A Conditional Discharge Is Not a Conviction for Purposes of the Federal Felon-in-Possession Law

In United States v. Smith, 939 F.3d 612 (4th Cir. 2019), the Fourth Circuit held that a defendant who received a conditional discharge for a prior felony was not “convicted” of that crime within the meaning of the federal felon-in-possession statute. He was therefore not a felon under that law, and thus not barred from possessing a firearm under it. The appellate court reversed his conviction. The case gives us an opportunity to review what we know (and don’t know) about the subsequent effect of conditional discharges and PJCs.

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Another New Conditional Discharge: Threats and False Reports of Mass Violence

By the end of the year, we’ll have another type of conditional discharge to add to the list collected in my previous post. The new conditional discharge is for certain defendants convicted of communicating threats of mass violence on educational property or at a place of worship, or for making a false report concerning mass violence on educational property.

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All the Conditional Discharges

A conditional discharge allows a defendant who pleads guilty or is found guilty to be placed on probation without entry of judgment. If the defendant succeeds on probation, the court dismisses the conviction. If the defendant fails, the court enters judgment and sentences the defendant. Not long ago, G.S. 90-96 was pretty much the only conditional discharge game in town. Nowadays, there are lots of different conditional discharges. Today’s post collects them all in one place.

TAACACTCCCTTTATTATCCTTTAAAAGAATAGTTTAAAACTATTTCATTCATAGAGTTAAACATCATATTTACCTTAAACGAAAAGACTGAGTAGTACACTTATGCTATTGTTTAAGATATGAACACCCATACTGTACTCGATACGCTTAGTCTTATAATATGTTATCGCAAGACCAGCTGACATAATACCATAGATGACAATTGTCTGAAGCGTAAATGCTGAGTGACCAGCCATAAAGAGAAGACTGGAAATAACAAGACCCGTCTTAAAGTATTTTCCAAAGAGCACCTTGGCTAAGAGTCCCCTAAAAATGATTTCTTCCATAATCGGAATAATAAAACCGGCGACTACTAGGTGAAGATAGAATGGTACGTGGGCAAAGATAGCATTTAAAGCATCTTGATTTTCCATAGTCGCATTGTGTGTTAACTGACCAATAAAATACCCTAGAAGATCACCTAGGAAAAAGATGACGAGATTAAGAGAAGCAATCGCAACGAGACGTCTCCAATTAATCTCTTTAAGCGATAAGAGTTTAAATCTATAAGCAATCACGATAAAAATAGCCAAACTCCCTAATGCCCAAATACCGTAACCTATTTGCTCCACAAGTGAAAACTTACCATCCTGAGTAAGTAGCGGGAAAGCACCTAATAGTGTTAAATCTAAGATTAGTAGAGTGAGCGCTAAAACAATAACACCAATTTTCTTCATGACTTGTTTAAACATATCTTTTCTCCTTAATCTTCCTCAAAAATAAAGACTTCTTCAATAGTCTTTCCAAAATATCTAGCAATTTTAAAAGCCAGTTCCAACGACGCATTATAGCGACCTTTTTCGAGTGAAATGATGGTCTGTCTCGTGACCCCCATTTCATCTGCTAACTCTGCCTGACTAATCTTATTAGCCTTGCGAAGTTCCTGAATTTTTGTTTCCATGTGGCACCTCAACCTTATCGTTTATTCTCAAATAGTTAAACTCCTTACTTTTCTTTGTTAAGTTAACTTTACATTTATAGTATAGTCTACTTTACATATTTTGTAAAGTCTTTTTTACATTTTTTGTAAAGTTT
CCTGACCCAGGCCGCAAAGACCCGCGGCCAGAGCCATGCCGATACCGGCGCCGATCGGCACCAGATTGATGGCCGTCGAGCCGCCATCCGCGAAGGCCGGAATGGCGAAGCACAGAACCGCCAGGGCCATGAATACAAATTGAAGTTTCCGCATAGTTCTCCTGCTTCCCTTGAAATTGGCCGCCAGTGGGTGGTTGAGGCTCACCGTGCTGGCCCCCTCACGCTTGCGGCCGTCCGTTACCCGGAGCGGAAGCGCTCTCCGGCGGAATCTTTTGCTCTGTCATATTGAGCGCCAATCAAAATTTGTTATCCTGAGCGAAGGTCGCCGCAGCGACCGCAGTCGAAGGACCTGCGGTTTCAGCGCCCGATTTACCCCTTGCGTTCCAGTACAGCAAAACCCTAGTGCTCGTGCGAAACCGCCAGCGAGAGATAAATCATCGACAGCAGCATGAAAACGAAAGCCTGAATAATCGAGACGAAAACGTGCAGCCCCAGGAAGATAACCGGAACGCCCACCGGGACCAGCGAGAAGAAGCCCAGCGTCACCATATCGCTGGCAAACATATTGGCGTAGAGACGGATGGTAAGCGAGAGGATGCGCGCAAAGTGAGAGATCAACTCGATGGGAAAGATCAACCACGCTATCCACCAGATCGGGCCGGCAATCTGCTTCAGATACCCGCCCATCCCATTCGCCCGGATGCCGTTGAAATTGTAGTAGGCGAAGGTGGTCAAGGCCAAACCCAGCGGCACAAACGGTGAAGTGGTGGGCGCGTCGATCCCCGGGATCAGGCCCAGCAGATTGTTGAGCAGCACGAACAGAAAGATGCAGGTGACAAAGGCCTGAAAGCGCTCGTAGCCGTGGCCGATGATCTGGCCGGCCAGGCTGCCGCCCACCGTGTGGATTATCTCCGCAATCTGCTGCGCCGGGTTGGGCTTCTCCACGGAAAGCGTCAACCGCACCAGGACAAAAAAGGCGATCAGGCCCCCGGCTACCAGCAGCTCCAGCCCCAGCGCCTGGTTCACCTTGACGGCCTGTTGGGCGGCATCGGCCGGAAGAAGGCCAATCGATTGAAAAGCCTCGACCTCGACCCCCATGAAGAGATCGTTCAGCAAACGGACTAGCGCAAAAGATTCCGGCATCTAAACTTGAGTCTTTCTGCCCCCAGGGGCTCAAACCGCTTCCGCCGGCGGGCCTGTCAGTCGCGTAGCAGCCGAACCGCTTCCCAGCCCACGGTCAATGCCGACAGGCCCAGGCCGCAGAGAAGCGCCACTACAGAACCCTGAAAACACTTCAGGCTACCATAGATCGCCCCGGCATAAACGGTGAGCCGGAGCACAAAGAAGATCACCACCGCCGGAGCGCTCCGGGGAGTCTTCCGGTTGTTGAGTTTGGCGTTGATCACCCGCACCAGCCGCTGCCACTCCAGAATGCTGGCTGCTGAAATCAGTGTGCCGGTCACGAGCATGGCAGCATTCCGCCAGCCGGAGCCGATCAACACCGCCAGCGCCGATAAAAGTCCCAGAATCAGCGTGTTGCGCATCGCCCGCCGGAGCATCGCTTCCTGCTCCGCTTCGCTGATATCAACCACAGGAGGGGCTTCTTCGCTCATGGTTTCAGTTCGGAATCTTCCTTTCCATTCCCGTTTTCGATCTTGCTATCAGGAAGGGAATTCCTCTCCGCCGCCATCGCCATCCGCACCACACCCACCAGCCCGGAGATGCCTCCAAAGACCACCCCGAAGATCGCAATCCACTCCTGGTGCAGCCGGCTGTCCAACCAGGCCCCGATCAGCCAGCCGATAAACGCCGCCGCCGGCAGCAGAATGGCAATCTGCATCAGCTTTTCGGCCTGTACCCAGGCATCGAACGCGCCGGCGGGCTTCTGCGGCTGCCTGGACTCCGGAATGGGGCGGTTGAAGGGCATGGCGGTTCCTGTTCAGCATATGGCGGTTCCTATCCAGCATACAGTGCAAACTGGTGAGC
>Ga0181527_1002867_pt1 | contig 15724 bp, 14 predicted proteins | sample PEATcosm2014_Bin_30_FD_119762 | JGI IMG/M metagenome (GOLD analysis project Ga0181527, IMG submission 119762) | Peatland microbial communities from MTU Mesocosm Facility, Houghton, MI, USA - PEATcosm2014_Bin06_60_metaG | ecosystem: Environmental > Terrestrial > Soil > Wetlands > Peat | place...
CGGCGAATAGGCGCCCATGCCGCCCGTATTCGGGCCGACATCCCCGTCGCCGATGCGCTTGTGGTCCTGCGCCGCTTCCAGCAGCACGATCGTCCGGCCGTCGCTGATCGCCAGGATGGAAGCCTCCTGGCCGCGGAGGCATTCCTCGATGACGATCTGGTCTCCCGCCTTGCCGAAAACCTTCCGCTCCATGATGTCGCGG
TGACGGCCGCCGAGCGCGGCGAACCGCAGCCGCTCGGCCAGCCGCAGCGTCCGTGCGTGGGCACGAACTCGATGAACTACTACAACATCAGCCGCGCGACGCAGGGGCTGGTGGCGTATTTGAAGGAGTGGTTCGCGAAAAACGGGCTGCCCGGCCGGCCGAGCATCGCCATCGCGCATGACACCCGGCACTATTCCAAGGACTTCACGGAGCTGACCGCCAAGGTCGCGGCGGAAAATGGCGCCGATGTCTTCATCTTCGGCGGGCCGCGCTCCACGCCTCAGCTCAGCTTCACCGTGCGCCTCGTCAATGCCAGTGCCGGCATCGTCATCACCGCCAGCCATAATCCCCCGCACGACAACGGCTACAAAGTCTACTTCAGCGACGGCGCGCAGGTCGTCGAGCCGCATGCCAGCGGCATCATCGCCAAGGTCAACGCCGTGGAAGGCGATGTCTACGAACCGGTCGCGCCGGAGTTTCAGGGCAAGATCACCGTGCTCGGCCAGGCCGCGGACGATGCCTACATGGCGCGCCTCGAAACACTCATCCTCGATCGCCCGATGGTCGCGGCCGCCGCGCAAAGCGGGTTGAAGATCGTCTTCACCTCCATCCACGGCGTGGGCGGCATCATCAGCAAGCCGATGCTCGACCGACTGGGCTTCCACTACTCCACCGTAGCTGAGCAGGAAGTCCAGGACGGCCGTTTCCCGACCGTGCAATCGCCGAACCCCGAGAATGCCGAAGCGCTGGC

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“Revoking” Deferral Probation

Do the Justice Reinvestment Act’s limitations on a judge’s authority to revoke probation apply in deferred prosecution and conditional discharge cases? Defendants can be placed on probation as part of a deferred prosecution or conditional discharge. The statutes governing that probation don’t spell out every detail of what it looks like. Instead, they typically incorporate … Read more

Is G.S. 90-96(a) Mandatory or Discretionary?

Whether or not to grant a conditional discharge for an eligible defendant under G.S. 90-96(a) used to be within the discretion of the trial judge. In 2011, Justice Reinvestment made G.S. 90-96(a) mandatory for eligible defendants who consented to it. Two years later, it was once again made discretionary. Or was it?

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Hurry Up and Have that DWI Expunged

If you’ve been dragging your feet about having an old DWI expunged, you had better hurry up. A law enacted last week removes convictions for offenses involving impaired driving from the types of convictions that may be expunged. The change is effective for petitions filed or pending on or after December 1, 2015. So if you are eligible for such an expunction, your window of opportunity is closing fast.  Read on to find about the other changes S.L. 2015-150 makes to the state’s DWI laws.

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